Voices: If you’re outraged by the police car hitting a calf (but still eat meat), you’re a hypocrite

Well, that video of Surrey Police ramming an escaped cow has certainly upset everyone, hasn’t it? Social media was absolutely awash with condemnation all weekend. Famous folk joined the fray, with everyone from James Cleverly to Jeremy Clarkson lining up to say how nasty it was.

As a vegan and animal liberationist, I was glad to see everyone condemning this brutality against an innocent animal (particularly a cow, because they’re my favourite animals). But I couldn’t help but notice a great irony in the public outrage.

Unsavoury as the facts may be, they’re still facts: if you eat beef, then you are paying to have cows dragged into a slaughterhouse, killed and then chopped up into bits. If you eat cheese, you are paying for cows to be forcibly inseminated and then have their babies stolen from them straight after birth, so the farmers can steal the milk.

I know. It’s unpalatable – but it’s true. And contrary to the way products are advertised, you can forget any ideas that farm cows have a “good long life”. In natural circumstances, cows can live up to 20 years – but they are slaughtered for their meat at around 18 months. Female dairy cows are killed at around five years of age, while male calves on dairy farms are often killed within days of their birth – and nearly always within five months.

That’s what you’re paying for when you buy beef and cheese. That’s what you’re supporting with your hard-earned money. So why is cruelty to cows in different circumstances seen as so unconscionable?

Don’t get me wrong – what the police did to the escaped calf is absolutely horrific. I hope those responsible are dismissed from the force and hauled into court and I hope the farmers hand the cow over to an animal sanctuary. Watching video footage of the incident made me genuinely upset.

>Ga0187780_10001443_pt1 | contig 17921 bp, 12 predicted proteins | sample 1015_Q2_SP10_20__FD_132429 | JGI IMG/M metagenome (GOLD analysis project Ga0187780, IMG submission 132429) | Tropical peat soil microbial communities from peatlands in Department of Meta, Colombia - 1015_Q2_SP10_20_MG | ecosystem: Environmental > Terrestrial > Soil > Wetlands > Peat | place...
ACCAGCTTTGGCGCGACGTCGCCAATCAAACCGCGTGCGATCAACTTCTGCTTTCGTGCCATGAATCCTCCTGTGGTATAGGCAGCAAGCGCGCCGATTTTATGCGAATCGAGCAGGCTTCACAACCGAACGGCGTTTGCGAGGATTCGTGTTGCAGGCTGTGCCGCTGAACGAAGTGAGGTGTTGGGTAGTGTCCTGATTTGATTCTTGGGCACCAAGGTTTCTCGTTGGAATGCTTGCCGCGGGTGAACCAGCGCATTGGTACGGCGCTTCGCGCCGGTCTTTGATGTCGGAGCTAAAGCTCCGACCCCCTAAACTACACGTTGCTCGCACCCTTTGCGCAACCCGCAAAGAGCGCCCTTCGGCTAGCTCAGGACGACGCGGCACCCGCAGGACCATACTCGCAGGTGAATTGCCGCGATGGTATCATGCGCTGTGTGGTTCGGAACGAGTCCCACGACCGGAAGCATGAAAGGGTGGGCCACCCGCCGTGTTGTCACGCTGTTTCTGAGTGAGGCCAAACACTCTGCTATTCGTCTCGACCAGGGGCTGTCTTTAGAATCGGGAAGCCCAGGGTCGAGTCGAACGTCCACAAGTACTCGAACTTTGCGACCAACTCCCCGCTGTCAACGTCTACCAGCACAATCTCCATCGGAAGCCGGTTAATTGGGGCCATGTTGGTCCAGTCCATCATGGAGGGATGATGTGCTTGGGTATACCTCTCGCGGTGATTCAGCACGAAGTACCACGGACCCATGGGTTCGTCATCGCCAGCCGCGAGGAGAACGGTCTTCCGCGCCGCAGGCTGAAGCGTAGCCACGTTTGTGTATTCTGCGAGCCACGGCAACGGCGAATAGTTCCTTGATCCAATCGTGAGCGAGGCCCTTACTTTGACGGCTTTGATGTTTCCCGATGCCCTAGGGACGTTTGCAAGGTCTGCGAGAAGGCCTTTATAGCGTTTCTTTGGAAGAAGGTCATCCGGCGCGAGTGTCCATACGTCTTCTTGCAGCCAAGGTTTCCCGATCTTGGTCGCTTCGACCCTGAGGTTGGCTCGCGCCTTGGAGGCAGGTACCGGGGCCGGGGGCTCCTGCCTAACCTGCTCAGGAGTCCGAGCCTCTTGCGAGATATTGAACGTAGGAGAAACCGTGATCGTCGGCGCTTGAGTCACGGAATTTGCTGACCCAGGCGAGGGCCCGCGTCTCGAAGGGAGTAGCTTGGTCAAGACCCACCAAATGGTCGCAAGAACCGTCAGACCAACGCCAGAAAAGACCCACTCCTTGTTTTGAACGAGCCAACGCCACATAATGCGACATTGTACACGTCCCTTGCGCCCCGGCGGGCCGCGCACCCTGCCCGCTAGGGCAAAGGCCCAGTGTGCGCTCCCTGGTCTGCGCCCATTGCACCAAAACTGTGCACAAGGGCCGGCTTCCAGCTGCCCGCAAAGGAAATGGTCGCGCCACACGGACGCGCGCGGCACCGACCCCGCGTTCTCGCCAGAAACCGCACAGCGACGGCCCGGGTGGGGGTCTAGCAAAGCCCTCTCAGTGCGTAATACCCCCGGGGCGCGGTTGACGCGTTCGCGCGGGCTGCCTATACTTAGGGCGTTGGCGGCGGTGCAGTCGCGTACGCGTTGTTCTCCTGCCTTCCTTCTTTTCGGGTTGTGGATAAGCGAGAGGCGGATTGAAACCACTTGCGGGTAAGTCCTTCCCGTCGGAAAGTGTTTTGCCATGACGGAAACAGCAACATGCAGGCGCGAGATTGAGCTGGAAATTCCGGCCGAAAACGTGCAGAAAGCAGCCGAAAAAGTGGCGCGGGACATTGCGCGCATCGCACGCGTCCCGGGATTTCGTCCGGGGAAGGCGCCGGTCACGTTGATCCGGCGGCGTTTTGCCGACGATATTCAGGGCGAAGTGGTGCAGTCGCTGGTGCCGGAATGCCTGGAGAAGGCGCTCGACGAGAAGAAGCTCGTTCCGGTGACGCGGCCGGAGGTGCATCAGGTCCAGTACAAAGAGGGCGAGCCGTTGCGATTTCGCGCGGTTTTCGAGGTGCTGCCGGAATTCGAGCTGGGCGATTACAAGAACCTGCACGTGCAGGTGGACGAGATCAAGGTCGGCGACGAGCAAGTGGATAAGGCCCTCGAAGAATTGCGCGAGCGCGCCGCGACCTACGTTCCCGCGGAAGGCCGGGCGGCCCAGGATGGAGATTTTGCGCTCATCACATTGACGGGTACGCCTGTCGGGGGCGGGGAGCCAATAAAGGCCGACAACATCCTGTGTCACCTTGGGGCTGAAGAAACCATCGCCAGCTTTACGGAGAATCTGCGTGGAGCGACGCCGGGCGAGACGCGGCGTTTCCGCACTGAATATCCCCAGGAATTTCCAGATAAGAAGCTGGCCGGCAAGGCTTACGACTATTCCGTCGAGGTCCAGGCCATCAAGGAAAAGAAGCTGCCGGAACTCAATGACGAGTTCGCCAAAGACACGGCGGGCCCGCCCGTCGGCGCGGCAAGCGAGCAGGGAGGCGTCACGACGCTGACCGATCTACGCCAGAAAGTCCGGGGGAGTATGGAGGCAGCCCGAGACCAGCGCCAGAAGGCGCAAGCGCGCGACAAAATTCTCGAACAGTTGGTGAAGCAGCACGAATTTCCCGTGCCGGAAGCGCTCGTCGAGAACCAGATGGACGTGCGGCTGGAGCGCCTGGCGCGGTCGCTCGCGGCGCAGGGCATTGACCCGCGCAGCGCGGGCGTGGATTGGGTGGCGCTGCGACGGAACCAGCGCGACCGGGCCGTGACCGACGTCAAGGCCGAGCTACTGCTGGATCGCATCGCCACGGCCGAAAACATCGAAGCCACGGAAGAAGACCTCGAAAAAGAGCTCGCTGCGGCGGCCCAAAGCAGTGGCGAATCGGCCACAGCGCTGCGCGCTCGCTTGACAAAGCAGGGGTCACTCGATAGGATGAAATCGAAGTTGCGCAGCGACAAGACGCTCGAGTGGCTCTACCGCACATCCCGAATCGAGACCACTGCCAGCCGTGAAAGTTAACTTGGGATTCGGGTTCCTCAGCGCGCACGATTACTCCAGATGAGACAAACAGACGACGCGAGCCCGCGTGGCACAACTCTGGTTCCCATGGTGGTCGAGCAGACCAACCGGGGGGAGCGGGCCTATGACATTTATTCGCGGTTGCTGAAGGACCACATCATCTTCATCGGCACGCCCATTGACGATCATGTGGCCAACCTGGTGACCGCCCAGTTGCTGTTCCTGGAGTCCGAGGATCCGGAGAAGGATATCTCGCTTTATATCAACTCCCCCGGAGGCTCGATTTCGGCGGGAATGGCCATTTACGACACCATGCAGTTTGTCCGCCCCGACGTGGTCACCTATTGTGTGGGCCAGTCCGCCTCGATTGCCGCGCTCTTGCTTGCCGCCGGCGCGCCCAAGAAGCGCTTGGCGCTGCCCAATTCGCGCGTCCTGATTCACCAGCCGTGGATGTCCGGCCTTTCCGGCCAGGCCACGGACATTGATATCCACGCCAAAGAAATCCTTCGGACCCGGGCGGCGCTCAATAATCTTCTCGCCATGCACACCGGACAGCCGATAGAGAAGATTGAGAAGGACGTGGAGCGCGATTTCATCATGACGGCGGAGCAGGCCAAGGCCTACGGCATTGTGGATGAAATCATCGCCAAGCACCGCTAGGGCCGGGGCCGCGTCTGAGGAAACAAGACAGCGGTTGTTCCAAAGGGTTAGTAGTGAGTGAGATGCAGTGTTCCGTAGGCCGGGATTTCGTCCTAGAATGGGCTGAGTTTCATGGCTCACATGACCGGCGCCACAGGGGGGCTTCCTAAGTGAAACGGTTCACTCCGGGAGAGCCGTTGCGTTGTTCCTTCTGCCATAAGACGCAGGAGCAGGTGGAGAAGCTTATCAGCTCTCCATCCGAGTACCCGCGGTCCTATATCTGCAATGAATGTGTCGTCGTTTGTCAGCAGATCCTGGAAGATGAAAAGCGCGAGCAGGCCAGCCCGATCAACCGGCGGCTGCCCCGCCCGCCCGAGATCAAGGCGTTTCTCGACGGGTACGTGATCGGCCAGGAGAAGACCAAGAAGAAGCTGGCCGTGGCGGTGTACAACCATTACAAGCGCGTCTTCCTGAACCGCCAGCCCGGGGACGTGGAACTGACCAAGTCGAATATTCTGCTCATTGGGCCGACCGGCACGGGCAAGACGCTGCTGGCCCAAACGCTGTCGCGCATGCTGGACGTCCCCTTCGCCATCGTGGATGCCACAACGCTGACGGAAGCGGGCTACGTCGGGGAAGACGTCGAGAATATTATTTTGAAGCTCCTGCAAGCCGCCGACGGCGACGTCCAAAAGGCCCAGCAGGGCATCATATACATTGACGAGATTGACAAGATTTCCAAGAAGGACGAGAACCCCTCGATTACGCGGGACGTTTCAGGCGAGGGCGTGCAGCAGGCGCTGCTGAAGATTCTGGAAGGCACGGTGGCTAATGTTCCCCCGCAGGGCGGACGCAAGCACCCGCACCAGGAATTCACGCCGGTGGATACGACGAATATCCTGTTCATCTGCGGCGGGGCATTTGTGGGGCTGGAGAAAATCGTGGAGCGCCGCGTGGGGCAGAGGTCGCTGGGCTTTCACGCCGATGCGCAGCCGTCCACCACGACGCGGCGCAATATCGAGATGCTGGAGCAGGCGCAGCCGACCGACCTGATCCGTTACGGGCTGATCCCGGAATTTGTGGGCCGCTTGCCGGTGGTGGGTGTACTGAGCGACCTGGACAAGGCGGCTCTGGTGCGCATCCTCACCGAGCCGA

But I can’t help wondering sometimes whether farmers put some secret ingredient into meat to wipe out people’s self awareness. Let me put it simply: if you eat beef then you’re not on the side of that cow. You’re on the side of the people who will slit that cow’s throat and chop her into pieces. You’re not that cow’s friend, you’re her enemy. Are you sure that’s the side you want to be on?

Of course, there is no such secret ingredient, in the end, because there doesn’t need to be. Many meat eaters have double standards, but it’s got nothing to do with a lack of self awareness. Instead, it’s most likely down to “speciesism”: the idea that some species have more moral rights than others. You might not have heard of speciesism, but you will doubtless be very familiar with it.

If you get angry about people eating dogs in east Asia, even though you eat cows, pigs and sheep, then that’s speciesism. If you think trophy hunters are evil, even though you eat animals that were killed in a slaughterhouse, that’s speciesism. If you coo at cute animals at the zoo and then eat a ham sandwich at the canteen, that’s speciesism.

But here’s the thing: you weren’t born believing that some animals deserve to be cuddled and others deserve to be killed, or that it’s wrong to be violent to cows in one way but fine to be violent to other cows in another way. You were conditioned to think that way. But who did that conditioning? Or, to put it another way: who is getting rich from your speciesism?

Around 90 billion animals are killed for their meat each year, so I hope at least some of the meat eaters who were upset by what happened to the cow will wake up and see how much suffering and bloodshed they are causing.

As the broadcaster, John Simpson, put it: “Isn’t there something a bit illogical about getting upset by a police car hitting a cow, then sitting down to enjoy a Sunday lunch of roast beef?”